Terrorists as Armed Groups

November 1, 2010

I can’t think of too many Government publications that cover pirates, Vikings, the Teutonic Knights, the Italian Red Brigades, the Irish Republican Army, and the Taliban in one volume, but that’s what Armed Groups: Studies in National Security, Counterterrorism, and Counterinsurgency does. Published by the Naval War College, it’s a collection of essays by noted experts that expands our view of “terrorism” by using the term “armed groups,” which includes classic insurgents, terrorists, guerrillas, militias, police agencies, criminal organizations, mercenaries, pirates, drug cartels, apocalyptic religious extremists, orchestrated rioters and mobs, and tribal factions. Once you start reading, it’s hard to stop, although it’s certainly not light entertainment.

For me, the scariest essays were those dealing with domestic armed groups, like militias, white supremacist groups, and large organized street gangs. Although a lot of the examples mentioned were familiar to me, such as the post 9/11 anthrax scare and the arrest in subsequent years of several biological terrorist wannabes – seeing all of the examples assembled in one place convinced me of one author’s contention that domestic armed groups are no less menacing than the international organizations that get so much media exposure.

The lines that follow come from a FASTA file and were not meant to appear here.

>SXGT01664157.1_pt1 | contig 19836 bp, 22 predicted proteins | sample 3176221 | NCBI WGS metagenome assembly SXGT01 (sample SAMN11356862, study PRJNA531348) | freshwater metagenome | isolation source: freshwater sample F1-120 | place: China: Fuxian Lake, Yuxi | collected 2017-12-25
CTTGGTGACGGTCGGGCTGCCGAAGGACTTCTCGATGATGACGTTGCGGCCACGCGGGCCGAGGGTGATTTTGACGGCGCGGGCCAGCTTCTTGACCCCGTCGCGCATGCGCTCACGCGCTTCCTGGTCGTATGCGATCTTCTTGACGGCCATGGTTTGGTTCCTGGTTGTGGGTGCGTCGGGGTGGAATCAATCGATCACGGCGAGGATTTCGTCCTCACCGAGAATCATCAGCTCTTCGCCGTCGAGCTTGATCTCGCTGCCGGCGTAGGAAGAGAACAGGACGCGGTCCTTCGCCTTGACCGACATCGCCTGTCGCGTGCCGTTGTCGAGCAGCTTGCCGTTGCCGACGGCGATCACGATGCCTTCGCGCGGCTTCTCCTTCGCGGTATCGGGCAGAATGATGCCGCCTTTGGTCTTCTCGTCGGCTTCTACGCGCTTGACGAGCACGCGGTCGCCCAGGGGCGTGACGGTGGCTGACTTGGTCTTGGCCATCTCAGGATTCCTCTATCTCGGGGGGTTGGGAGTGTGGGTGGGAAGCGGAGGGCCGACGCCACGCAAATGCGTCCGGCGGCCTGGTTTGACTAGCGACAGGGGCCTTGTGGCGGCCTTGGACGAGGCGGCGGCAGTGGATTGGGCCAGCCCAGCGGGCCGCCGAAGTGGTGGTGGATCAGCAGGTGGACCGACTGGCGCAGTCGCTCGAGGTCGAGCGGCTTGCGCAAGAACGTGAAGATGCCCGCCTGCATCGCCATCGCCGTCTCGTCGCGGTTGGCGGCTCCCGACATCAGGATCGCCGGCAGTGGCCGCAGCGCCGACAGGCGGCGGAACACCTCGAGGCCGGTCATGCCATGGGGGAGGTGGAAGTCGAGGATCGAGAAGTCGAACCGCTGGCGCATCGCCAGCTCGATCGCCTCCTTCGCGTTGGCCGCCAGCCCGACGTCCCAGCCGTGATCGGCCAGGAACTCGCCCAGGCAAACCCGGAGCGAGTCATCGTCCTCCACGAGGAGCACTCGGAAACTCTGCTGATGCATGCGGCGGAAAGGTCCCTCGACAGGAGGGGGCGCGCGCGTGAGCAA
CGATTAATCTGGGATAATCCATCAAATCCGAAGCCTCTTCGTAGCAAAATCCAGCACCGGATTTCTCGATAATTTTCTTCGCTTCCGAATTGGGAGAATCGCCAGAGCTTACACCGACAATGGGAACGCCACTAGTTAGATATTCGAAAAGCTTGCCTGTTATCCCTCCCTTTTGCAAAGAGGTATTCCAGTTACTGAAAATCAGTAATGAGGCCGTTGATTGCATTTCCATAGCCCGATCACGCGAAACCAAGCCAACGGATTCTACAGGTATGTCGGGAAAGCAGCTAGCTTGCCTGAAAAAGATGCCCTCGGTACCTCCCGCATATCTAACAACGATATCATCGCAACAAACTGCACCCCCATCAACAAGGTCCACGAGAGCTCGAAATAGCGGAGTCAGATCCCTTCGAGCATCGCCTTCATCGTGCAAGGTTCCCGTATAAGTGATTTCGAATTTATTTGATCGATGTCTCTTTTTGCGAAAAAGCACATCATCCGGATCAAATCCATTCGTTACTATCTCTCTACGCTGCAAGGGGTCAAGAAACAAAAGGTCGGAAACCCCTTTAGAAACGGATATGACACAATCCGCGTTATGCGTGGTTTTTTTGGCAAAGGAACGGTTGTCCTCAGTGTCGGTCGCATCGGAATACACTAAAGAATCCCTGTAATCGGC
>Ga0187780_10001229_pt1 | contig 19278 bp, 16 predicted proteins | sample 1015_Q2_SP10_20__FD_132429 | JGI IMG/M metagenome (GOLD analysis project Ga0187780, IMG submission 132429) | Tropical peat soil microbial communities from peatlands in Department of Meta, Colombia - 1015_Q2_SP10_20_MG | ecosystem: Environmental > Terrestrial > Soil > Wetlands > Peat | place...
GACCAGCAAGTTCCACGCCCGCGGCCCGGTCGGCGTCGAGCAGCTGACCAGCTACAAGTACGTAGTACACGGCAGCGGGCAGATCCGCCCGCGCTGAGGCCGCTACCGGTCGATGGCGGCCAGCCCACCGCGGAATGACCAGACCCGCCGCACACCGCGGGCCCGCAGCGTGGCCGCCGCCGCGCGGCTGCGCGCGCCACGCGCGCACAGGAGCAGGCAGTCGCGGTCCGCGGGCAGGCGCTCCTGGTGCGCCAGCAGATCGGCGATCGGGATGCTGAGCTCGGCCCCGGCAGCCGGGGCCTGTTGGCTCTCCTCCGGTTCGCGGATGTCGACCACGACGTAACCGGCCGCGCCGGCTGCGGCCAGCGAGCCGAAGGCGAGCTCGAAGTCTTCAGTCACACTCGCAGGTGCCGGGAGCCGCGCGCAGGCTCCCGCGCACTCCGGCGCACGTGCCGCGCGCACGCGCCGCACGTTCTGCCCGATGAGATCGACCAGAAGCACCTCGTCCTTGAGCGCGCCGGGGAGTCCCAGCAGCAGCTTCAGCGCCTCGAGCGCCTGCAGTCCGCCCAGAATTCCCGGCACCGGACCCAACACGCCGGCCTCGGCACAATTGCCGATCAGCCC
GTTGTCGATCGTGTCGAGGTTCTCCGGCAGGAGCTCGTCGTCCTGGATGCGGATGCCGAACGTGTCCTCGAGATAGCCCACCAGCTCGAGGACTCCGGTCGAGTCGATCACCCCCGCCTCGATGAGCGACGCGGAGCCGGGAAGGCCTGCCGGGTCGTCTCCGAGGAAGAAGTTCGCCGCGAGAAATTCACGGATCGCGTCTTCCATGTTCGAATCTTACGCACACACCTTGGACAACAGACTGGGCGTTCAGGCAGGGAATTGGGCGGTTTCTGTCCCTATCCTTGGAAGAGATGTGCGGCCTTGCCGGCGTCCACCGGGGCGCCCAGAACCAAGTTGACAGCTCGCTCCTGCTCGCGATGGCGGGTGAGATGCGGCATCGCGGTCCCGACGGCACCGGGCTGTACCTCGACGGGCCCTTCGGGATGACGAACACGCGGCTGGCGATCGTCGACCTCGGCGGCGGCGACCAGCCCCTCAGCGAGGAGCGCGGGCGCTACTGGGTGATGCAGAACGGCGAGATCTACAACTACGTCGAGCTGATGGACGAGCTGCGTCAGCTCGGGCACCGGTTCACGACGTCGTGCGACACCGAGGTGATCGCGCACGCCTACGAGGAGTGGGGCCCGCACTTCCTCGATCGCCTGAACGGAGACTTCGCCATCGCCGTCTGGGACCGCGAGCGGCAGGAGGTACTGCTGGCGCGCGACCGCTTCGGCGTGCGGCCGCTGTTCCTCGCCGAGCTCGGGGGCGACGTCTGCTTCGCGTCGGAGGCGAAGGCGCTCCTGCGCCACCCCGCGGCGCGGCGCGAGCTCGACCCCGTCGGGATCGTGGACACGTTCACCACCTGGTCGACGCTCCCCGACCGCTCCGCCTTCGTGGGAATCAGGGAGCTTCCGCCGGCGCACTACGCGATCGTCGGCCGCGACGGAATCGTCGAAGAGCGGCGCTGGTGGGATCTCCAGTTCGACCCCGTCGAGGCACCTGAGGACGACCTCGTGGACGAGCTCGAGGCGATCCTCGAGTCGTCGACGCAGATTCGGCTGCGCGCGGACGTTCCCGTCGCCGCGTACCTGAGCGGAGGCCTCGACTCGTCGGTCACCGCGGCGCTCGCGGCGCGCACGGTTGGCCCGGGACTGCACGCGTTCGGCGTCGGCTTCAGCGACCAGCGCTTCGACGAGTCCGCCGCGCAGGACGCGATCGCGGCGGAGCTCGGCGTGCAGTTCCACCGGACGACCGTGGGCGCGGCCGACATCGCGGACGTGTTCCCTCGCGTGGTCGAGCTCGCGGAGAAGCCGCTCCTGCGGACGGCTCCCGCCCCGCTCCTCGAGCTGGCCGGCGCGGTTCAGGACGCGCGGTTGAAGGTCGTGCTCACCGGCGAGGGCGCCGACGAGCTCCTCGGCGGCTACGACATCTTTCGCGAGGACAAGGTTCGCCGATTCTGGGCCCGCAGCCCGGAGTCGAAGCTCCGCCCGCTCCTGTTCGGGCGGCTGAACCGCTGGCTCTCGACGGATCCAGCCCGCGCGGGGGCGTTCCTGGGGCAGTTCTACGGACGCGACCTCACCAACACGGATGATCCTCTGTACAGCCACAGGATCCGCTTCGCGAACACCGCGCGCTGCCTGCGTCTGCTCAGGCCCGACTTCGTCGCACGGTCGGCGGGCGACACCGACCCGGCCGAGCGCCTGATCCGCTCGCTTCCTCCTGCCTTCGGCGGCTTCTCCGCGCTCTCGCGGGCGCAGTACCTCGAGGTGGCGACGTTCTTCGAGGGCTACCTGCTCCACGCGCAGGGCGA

Armed Groups is a rich source for all kinds of background on the use of violence by the politically powerless and the broad array of organizations that practice it. It may not help you sleep better at night to know that such groups are so prevalent, but it’s indispensable information for anyone who wants to delve beneath the surface of an often-described but not always well-understood cultural, sociological, and political phenomenon. The book’s editor, Jeff Norwitz, has posted chapters on his own Web site. You also can browse Armed Groups here, get your own copy here, or find it in a library here.


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